// Powell also wrote a companion piece about Columbine HS/CU/Broncos lineman Ryan Miller and his struggle with some of the horrific physical repercussions of a lifetime of hits. // NYT
// Not to belabor the point, but I was shocked to find out that the story that has stuck with me the longest — “What Would the End of Football Look Like” — was published more than seven years ago, showing just how long we’ve been contemplating how this will all shake out. // Grantland
// The last remaining employee of the Sunnyside Gold Corporation in Silverton is retiring. The Durango Herald’s look at Larry Perino’s career also functions as a history of Colorado’s mining bust and legacy. // Durango Herald
// Hey, remember when Volkswagen cheated on their diesel emissions tests for years? A chunk of the multibillion-dollar settlement will pay for electric and other no-emissions buses around Colorado, including five in Fort Collins. // Coloradoan ?
// Denver’s “innovative” housing program — LIVE Denver — gets a lot of attention and is highly touted by the city. But in the nearly two years since it was announced, the program is only serving three people. // Pew Trusts
// There are a pair of pieces on the sudden and potentially massive rift between the NRA and its longtime advertising firm Ackerman McQueen (you might know them from producing NRATV and the rise of people like Dana Loesch). This Wall Street Journal article has the financial details of the lawsuits, while a piece from The New Yorker has a few more juicy details of the excesses enjoyed by the nonprofit’s executives — including a swanky wedding at the Broadmoor, complete with the Colorado Springs Philharmonic playing on the veranda. // Wall Street Journal ?, The New Yorker
“Absolutely something has changed” on the climate front, Scott said, “and I would argue that a lot of it has been for the better. Not the worse. The better.”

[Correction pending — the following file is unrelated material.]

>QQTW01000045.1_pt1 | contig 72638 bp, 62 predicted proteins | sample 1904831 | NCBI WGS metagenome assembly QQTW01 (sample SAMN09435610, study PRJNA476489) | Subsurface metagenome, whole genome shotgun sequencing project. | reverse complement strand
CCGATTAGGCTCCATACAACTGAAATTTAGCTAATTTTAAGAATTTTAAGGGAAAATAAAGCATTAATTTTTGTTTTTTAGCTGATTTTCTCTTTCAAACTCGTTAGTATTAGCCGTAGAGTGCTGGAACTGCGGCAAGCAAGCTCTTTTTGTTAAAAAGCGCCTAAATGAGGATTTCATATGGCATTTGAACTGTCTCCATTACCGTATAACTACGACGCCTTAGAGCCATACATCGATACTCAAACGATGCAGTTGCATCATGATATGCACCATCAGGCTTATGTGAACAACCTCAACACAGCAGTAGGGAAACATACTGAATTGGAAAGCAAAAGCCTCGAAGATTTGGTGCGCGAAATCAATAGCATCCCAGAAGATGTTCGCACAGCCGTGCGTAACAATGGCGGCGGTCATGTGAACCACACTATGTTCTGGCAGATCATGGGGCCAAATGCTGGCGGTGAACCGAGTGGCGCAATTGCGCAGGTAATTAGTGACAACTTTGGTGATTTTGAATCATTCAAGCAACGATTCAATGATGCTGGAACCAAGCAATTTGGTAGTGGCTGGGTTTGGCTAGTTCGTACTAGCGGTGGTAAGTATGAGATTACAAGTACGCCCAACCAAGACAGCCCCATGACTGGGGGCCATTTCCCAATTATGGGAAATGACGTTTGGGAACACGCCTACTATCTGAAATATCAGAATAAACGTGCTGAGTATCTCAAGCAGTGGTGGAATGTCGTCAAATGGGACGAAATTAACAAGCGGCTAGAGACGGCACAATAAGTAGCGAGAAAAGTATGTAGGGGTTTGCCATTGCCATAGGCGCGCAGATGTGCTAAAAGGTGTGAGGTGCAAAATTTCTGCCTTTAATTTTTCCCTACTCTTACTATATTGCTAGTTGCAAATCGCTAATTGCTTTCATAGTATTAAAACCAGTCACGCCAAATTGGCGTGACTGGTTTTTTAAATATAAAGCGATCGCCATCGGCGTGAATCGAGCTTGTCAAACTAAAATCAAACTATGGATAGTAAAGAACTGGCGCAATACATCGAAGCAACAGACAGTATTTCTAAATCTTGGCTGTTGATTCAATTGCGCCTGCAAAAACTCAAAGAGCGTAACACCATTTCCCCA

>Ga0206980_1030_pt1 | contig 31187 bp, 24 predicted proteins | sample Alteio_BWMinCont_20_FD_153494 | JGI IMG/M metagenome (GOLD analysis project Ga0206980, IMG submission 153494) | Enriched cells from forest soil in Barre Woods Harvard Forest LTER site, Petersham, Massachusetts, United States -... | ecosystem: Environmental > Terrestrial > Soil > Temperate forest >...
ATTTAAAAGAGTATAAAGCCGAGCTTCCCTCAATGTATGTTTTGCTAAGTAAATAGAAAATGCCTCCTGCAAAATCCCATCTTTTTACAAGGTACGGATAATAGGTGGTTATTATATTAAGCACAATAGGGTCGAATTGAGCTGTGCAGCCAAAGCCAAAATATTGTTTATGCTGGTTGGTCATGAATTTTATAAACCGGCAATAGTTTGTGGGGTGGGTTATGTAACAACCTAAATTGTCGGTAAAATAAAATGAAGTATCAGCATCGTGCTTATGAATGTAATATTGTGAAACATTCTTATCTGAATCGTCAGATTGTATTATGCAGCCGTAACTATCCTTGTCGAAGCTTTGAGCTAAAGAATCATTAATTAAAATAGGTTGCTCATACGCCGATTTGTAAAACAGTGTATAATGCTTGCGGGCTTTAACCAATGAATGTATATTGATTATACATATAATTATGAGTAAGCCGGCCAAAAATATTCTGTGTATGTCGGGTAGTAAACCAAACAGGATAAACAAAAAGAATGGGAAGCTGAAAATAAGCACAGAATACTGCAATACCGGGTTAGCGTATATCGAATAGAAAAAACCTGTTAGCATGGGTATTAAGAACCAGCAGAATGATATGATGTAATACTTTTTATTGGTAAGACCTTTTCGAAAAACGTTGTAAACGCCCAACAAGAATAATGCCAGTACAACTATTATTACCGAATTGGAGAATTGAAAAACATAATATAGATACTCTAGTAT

// Colorado state Sen. Ray Scott (R-Grand Junction) had some … interesting thoughts on climate change at the statehouse. // The Colorado Independent
// The one thing Denver mayor candidates can agree on: All the new buildings in town are plug-ugly (I’m paraphrasing slightly.) // 9News
// I’ll leave you today with something to ponder and a topic that to me seems like the Great Unified Theory of Why Things Seem So Screwed Up Lately: The world is running out of empathy. // NPR
The Thing: “The Seeker” by Dolly Parton (YouTube, Spotify, Apple Music)
Why You Might Like It: No matter where you fall on the rainbow spectrum of religion (even if you fall completely off it all together), hearing a great gospel song at just the right moment in your day can absolutely boost your mood. And after this week, I think we could all use a little lift. I’m a latecomer to Dolly Parton appreciation, so it’s really fun to discover these little gems that are brand new to me but have meant so much to people over the years. (Bonus: I listened to this on a compilation that played her song “We Used To” immediately after “The Seeker,” and it not only pays direct homage to “Stairway to Heaven,” it fits right in to all sorts of my favorites like Nico, Lee Hazlewood and Serge Gainsbourg. Might not be the best sunny day listening, but keep it handy for your next moody session.)
WHAT’S YOUR THING? If you have something that you just can’t stop raving about that you’d like to share, send us an email at firstname.lastname@example.org and you could be published in a future Sunriser!
My goodness that was a particularly packed Sunriser. If you’ve made it this far and you’re not a member of The Sun yet, I’m going to reward you with a special discount. Just head over to coloradosun.com/join and use the discount code BIGREADER to get 10 percent off a new annual membership (or a monthly membership at our Newsletters+ level!).
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Now you’ve spent more than enough time here with me, go enjoy this beautiful weekend, no matter what your plans are. See you on Monday!